Tuesday, October 14, 2014

Born Defroster

You know that feeling when someone just gets you?

That's how I felt when I read Virginia Heffernan's recent NY Times piece, "What If You Just Hate Making Dinner?" No one has captured my aversion to cooking so well.
A vague neural itch sets in around 5 p.m. when I recognize that something must happen, and soon, involving plates and macronutrients. I do not move. Dinner preparation is all mental around these parts: I figure out who’s had enough protein or carbs for the day, who can bear eating the other’s favorite food, or whether I must figure out two meals.
But possibly the best part of that article was discovering the existence of a lost tribe, known as the "born defrosters." My people.
In 1982, Jessica Lange as Julie, the glamorous single working mother in “Tootsie,” became my ego-ideal when she sexily told Dustin Hoffman’s character that she was a “born defroster.” Lord, how I loved that expression. 
For the record, I have always loathed meal prep and still lament the time I have to spend doing it. But being a homemaker and stay-at-home-parent thrusts me into the role of head chef. It's a tiresome and thankless job to feed two kids with highly discerning palettes and mutually exclusive food preferences. Add to that their still-picky mother (I'm hard-pressed to think of more than ten vegetables I'll eat) and their father, who would default to a PB&J for any reason. 

It's interesting to note that when we were first married, Ken did 90% of the cooking since we both worked and I had even less cooking skill than I do now. Back then, he would make a notable dish like Curry Halibut Cheeks--fancy stuff.  But the cooking he does now fits into one four categories:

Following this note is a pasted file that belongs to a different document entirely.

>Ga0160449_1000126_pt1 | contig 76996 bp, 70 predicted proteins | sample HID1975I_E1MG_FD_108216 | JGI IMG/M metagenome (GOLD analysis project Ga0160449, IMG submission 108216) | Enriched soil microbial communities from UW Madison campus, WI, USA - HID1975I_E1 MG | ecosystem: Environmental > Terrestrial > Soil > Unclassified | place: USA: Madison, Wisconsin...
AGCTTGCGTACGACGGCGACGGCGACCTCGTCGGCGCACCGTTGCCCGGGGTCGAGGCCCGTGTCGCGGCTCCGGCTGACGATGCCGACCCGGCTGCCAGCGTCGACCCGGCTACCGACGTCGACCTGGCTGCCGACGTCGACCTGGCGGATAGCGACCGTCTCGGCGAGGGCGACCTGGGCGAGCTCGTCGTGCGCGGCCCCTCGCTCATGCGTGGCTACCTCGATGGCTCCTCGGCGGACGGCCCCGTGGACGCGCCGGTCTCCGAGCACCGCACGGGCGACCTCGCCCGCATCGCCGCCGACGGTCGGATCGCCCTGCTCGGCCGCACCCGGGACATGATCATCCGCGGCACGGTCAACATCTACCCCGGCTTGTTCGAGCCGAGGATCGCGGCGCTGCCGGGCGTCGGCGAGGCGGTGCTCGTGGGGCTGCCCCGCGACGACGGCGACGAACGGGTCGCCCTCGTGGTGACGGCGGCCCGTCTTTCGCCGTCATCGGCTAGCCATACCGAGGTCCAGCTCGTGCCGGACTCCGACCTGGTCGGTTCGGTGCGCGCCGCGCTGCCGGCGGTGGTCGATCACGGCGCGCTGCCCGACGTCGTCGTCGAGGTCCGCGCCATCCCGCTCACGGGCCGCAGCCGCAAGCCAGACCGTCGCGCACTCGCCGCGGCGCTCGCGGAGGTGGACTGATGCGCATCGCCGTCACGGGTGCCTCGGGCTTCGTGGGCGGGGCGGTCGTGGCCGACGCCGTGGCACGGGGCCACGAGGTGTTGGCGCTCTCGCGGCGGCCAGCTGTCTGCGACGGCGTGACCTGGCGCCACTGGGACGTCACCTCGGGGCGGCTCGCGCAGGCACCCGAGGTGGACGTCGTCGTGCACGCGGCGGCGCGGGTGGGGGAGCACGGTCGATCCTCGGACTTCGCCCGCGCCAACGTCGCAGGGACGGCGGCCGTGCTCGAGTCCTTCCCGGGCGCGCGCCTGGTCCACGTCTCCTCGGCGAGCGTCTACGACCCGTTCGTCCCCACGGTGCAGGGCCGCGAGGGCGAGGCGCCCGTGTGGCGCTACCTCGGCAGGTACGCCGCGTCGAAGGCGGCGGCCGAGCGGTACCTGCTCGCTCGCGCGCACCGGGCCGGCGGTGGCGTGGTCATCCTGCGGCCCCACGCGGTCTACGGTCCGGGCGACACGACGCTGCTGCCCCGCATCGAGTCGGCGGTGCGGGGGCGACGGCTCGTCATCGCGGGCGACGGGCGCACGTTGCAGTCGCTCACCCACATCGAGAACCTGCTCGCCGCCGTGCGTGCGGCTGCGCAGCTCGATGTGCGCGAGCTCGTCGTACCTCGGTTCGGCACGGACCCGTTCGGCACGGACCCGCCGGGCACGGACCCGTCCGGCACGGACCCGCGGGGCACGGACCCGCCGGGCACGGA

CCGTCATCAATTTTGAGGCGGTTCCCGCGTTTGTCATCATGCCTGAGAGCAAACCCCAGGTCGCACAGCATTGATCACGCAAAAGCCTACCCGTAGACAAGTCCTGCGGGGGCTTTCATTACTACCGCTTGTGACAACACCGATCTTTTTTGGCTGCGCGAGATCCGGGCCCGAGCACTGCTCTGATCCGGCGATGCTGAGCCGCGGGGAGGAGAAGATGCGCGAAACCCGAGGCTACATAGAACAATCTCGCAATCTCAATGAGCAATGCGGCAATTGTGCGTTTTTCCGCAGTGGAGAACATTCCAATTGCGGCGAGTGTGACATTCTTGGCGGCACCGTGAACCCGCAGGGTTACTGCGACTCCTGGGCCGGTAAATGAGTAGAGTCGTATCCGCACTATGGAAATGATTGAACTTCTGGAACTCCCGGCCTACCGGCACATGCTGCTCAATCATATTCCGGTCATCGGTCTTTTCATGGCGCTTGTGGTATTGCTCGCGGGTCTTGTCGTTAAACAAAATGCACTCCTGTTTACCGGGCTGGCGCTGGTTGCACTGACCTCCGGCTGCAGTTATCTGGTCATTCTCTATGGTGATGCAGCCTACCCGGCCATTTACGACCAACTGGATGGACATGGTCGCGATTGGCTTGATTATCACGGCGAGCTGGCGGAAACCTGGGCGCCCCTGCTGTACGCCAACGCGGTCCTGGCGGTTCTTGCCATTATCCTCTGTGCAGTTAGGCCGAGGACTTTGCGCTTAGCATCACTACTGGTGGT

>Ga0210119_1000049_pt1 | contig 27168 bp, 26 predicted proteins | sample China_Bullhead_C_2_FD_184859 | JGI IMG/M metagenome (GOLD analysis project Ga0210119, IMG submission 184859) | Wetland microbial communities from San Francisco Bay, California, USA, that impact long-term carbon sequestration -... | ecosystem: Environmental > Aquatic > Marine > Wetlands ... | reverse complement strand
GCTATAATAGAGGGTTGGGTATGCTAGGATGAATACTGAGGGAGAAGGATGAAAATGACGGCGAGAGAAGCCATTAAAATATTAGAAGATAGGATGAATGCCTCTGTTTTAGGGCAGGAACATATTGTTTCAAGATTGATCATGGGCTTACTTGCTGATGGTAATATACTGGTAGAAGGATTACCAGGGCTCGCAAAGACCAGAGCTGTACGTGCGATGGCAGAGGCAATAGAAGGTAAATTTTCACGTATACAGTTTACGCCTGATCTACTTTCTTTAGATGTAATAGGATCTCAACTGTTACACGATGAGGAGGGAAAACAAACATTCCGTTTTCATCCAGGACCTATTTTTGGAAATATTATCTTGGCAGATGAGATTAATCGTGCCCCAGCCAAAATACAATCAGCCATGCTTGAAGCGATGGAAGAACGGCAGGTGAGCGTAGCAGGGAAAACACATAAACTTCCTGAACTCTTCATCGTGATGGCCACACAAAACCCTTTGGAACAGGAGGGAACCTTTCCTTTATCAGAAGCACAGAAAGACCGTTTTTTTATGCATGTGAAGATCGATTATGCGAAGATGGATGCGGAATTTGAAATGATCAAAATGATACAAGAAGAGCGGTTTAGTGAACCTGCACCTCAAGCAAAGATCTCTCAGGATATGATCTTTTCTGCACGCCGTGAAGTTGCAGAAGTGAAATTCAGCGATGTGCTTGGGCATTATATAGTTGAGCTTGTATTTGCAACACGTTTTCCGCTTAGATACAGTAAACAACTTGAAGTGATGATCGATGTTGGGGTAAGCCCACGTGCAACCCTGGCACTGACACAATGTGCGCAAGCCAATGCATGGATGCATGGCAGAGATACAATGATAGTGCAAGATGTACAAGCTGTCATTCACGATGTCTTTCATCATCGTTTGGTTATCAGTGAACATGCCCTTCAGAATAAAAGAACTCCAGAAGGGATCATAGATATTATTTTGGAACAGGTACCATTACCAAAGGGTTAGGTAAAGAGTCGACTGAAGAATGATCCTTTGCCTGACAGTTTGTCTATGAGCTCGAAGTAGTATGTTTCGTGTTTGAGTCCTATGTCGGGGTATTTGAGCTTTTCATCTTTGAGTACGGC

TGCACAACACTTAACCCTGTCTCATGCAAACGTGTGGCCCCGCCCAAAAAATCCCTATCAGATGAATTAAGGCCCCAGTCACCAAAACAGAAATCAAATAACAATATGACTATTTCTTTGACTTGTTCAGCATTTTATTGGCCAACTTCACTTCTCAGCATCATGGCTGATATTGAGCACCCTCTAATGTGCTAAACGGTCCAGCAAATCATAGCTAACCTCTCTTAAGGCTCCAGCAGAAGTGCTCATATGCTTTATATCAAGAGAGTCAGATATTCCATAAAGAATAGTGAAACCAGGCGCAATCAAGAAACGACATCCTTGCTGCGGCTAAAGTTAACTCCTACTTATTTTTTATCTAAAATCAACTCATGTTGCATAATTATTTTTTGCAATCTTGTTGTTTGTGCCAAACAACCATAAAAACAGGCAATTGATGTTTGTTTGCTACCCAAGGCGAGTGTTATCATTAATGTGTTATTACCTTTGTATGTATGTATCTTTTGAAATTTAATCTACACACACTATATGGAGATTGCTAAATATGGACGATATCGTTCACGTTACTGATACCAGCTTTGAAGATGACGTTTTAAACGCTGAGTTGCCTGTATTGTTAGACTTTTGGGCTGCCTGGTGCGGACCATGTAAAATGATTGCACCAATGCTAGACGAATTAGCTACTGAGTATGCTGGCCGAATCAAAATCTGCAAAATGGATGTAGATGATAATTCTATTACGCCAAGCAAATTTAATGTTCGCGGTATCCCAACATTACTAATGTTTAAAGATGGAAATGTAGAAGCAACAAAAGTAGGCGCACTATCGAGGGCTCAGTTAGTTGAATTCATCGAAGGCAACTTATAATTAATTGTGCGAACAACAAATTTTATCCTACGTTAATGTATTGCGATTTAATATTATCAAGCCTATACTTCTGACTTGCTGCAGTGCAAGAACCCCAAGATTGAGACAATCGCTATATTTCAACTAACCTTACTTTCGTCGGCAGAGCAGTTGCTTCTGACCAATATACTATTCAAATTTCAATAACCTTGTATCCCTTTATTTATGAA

• grilling 
  • grape or fig jam 
  • super hard, rarely-made recipes for events (like vegetarian lasagna from scratch or brined turkey for Thanksgiving)
  • breakfast (with emphasis on fried eggs)

I think my own aversion to cooking all started back in my adolescence when I perceived that knowledge of cooking was a gateway to being trapped in the kitchen.  Besides, I had no reason to learn to cook because growing-up all the men in my life (dad, brother & assorted boyfriends) were good at it.  My mom also loved to cook.  She still revels in all the details and process of it.  Often she likes to regale me with foodie speak and tidbits she's gleaned from her Julia Child's cookbook or a snipped recipe from the newspaper.  At which point, my mind clouds over as it attempts to shield me from a knowledge most unwanted.  If I don't know how, I can't be held responsible. 

Against my will though, I have actually learned some things, like how to make flawless hard-boiled eggs and to use thermometers to avoid overcooking things.  But recently (errantly) I tried to step up my game with a recipe/delivery service called ACME farm + kitchen out of Bellingham, WA. Once a week they deliver a box with local, organic raw ingredients for 3-5 meals depending on the box size.  Normally this would activate my educated, liberal, urban, Seattlite pleasure centers (the same ones that fire up at farmers' markets) but the draw back of this service is that you 'get what you get and you don't get upset.' The meals are a surprise. Do you know what picky eaters hate most? Surprising, unfamiliar foods. 

So last week's box had ingredients and instructions for Banh Mi Vietnamese Pork Sandwiches with pickled carrots.  It was a very hands-on meal with chopping vegetables, pickling of the carrots, shaping/frying/baking/chilling of the meatballs, etc.  After all that work (non-stop for an hour) I served it to just Ken and myself, since both children went screaming from the room when I offered them some.  Ken, who is usually game for anything, surprisingly didn't like it. I was astounded and disheartened.  I don't often spend that much time on stuff I KNOW will be good so I was super frustrated by this development.  I ended up eating much of the left overs for the next 2 days because someone was going to benefit from all that effort.  But for us, it's not worth doing a food service like this (as lovely as it is) for a family of picky eaters and chef who hates cooking.  I know, it's sad.

But if you want to know my saving grace, two words: prepared meals.  I bet you thought I was going to say 'mac & cheese'.  Well we do that sometimes too.  

1 comment:

ruby said...

I love your blog. Great commentary and ooooh so true. You can still put together a stellar cheese plate for the holidays!